The figure shows the selection and random allocation of health facilities to two arms. Participants in arm A attended the Integrated Management of Infectious Disease (IMID) training program and On-Site Support. Participants in arm B attended IMID.

The IMID training program began with a 3-week core course, followed over a 24-week period by two 1-week boost courses and distance learning. In 2010, a 3-week session was offered to participants in arm A in either March (A1) or April (A2) 2010, and to arm B in May (B1) or June (B2). Twelve and 24 weeks after the 3-week IMID course, all participants participated in 1-week boost courses. The start and end dates were different for each session, but the duration of follow-up was the same. The second boost course for the A1 session finished on 1 October 2010 and for the B2 session on 17 December 2010.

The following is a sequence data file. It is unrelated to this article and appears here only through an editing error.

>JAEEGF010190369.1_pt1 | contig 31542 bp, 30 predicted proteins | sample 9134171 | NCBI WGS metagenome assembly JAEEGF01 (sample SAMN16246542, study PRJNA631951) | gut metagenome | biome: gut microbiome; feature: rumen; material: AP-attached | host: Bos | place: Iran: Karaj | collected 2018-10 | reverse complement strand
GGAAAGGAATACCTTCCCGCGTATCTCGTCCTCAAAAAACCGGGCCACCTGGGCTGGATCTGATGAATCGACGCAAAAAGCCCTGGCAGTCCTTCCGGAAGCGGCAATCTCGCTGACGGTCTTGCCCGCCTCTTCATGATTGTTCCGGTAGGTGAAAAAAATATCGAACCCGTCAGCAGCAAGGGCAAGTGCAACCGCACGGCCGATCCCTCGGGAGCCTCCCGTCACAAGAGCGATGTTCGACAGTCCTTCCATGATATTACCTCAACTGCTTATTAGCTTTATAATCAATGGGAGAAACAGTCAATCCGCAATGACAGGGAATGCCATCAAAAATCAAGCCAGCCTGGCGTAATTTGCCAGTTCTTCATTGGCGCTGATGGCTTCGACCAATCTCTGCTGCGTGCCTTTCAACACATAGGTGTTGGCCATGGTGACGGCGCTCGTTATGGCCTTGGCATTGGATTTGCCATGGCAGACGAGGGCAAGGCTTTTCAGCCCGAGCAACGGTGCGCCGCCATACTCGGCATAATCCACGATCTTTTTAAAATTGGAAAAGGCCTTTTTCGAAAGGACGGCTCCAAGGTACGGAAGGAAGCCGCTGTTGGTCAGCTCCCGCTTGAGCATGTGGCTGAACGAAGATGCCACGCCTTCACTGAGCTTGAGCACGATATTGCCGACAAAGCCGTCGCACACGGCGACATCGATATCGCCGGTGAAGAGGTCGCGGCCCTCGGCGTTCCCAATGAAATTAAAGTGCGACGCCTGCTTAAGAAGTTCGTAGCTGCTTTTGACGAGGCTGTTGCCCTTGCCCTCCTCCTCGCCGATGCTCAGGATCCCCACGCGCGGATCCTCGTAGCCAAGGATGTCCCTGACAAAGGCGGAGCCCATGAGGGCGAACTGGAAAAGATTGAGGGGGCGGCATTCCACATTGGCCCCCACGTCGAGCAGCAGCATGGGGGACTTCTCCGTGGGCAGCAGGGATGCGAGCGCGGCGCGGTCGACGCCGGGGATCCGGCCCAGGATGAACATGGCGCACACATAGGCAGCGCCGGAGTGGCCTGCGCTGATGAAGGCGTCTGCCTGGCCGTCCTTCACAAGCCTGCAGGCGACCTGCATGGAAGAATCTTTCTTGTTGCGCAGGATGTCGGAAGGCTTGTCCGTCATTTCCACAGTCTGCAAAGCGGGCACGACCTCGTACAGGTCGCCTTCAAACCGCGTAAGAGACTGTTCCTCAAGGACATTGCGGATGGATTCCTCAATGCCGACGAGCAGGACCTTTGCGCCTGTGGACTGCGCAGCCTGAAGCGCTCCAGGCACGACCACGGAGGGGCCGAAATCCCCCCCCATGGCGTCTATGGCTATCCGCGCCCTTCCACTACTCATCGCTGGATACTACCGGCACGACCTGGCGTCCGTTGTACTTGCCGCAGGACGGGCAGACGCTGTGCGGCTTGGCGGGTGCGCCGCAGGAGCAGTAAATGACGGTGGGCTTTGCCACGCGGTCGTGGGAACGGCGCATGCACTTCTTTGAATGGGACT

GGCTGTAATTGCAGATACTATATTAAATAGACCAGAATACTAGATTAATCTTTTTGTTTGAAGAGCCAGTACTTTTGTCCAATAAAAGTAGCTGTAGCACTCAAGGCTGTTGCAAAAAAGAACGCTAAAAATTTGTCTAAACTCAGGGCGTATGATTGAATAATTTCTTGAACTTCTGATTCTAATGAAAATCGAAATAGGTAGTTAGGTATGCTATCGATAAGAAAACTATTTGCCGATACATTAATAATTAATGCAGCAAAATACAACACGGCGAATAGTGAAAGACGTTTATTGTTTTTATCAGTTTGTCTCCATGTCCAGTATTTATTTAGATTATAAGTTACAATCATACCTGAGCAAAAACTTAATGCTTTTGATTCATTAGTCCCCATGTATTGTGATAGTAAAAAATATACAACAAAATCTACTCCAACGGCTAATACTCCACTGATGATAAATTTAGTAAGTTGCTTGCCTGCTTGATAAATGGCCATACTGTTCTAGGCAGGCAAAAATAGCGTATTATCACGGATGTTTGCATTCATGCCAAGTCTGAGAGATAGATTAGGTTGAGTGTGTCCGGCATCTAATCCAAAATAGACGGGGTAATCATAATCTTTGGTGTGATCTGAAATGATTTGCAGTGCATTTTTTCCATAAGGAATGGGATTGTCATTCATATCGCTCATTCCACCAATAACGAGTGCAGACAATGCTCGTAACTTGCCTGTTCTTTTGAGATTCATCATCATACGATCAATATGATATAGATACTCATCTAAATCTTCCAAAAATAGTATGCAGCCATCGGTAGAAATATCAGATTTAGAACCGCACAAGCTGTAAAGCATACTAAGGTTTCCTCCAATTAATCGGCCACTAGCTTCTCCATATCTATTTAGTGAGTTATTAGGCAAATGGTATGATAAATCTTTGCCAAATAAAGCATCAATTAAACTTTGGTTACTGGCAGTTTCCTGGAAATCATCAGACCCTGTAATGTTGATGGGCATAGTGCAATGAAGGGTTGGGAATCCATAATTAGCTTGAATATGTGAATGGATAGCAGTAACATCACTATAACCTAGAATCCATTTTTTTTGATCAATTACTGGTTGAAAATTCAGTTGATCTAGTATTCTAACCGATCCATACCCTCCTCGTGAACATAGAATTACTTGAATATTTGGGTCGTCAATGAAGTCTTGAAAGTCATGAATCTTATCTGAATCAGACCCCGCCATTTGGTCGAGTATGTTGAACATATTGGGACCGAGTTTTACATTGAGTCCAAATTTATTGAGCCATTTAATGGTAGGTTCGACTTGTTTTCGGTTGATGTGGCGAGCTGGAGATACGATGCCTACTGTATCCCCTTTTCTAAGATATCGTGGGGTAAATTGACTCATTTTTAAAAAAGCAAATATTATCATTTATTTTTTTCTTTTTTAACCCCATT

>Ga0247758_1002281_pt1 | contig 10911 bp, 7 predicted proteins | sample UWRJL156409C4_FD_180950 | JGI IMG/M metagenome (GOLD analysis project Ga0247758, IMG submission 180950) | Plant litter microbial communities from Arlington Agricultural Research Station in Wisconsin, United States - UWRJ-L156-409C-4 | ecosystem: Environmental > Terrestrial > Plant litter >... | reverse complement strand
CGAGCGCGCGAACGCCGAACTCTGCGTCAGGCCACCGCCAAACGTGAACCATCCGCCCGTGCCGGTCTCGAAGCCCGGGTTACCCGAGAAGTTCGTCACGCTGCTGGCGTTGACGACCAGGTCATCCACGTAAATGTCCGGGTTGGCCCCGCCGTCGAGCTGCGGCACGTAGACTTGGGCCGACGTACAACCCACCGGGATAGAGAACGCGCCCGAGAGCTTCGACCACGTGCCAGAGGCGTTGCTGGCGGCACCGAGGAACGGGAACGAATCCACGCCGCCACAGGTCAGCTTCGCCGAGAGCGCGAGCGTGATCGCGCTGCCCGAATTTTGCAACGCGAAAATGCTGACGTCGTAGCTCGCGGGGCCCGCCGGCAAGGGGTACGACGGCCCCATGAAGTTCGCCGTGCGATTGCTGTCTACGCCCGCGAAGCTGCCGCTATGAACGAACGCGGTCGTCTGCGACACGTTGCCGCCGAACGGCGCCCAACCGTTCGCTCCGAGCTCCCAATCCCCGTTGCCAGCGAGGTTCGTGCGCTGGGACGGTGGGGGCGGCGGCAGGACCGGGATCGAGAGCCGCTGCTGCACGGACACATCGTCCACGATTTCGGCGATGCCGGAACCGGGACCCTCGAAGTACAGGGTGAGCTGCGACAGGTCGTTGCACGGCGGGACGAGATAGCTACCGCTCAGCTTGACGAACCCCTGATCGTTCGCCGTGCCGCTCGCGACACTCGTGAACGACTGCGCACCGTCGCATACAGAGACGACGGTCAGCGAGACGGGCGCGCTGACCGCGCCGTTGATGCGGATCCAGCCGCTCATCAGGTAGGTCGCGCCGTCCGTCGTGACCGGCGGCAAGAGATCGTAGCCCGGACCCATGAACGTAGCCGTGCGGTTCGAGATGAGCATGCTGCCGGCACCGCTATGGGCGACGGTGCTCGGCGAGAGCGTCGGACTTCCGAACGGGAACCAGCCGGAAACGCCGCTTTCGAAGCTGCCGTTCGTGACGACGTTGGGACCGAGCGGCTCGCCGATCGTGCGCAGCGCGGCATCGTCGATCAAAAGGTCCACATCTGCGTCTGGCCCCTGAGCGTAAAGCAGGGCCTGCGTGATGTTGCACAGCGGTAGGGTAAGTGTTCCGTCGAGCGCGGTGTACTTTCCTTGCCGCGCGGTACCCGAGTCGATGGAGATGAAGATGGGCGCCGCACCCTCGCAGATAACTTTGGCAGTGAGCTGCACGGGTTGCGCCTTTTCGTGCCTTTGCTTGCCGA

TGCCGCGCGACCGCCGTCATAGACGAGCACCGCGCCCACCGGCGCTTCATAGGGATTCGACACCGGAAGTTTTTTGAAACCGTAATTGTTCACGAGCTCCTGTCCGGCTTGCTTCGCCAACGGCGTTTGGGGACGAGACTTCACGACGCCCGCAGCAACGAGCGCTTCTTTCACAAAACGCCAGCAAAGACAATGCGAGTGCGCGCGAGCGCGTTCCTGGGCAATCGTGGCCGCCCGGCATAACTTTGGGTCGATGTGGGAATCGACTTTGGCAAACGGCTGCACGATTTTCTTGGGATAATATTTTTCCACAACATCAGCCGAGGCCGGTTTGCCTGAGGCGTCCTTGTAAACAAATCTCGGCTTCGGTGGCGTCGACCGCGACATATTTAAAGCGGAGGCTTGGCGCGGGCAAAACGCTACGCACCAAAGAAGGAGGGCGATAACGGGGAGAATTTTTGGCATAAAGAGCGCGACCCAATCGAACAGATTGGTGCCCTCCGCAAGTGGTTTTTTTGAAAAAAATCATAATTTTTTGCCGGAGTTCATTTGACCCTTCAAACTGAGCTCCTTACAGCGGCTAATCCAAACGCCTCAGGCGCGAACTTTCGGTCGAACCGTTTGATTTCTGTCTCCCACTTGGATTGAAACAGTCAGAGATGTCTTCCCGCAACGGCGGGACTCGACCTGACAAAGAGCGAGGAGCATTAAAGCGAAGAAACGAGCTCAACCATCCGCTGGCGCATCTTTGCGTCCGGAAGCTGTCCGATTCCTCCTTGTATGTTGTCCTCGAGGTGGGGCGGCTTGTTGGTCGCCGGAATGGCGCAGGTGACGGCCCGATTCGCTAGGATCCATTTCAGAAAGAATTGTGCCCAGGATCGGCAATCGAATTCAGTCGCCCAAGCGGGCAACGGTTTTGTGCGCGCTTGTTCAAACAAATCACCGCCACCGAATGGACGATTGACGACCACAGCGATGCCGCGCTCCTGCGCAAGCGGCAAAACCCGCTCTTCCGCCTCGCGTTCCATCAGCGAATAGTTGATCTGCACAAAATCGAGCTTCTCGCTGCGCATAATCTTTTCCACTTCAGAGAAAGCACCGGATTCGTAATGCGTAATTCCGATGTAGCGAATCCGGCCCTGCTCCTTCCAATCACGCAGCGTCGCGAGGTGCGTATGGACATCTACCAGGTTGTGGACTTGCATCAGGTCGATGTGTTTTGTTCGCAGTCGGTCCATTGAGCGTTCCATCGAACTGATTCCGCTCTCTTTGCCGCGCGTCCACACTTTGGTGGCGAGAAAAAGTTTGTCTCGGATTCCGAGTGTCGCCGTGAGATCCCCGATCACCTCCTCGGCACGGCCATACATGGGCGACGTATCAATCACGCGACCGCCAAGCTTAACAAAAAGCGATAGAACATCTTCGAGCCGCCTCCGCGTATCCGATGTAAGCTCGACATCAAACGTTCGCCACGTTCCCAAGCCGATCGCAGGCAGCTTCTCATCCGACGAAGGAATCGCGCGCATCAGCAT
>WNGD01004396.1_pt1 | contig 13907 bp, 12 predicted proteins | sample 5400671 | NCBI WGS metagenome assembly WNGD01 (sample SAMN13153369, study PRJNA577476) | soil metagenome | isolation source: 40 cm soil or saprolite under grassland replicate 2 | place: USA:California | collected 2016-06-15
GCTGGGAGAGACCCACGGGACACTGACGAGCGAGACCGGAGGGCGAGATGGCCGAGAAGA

The 3-week IMID core course addressed diagnosis and management of HIV/AIDS, malaria, TB, diarrhea, acute respiratory infections and other infections of local importance in pregnant women, non-pregnant adults, infants and children. Its content was specifically adapted to Ugandan national policy and to the clinical context of a health center IV (HC IV), which included responsibility for child health and prevention, management, and control of infectious diseases within a health subdistrict. [23] The content was summarized in 14 Clinical Decision Guides. The core course and boost courses included both classroom sessions taught at IDI by expert clinicians in Kampala, Uganda and12 half-day clinical rotations. Distance learning between courses used a case-based method; participants reflected on and recorded cases encountered in their home health facilities using structured log books. Review of original IMID content during boost courses built on the participants' cases from the log books.

All participants were also encouraged to use the AIDS Treatment Information Center (ATIC), which is a Kampala-based warm-line staffed by medical doctors and pharmacists experienced in infectious disease, for advice on management of complicated patients.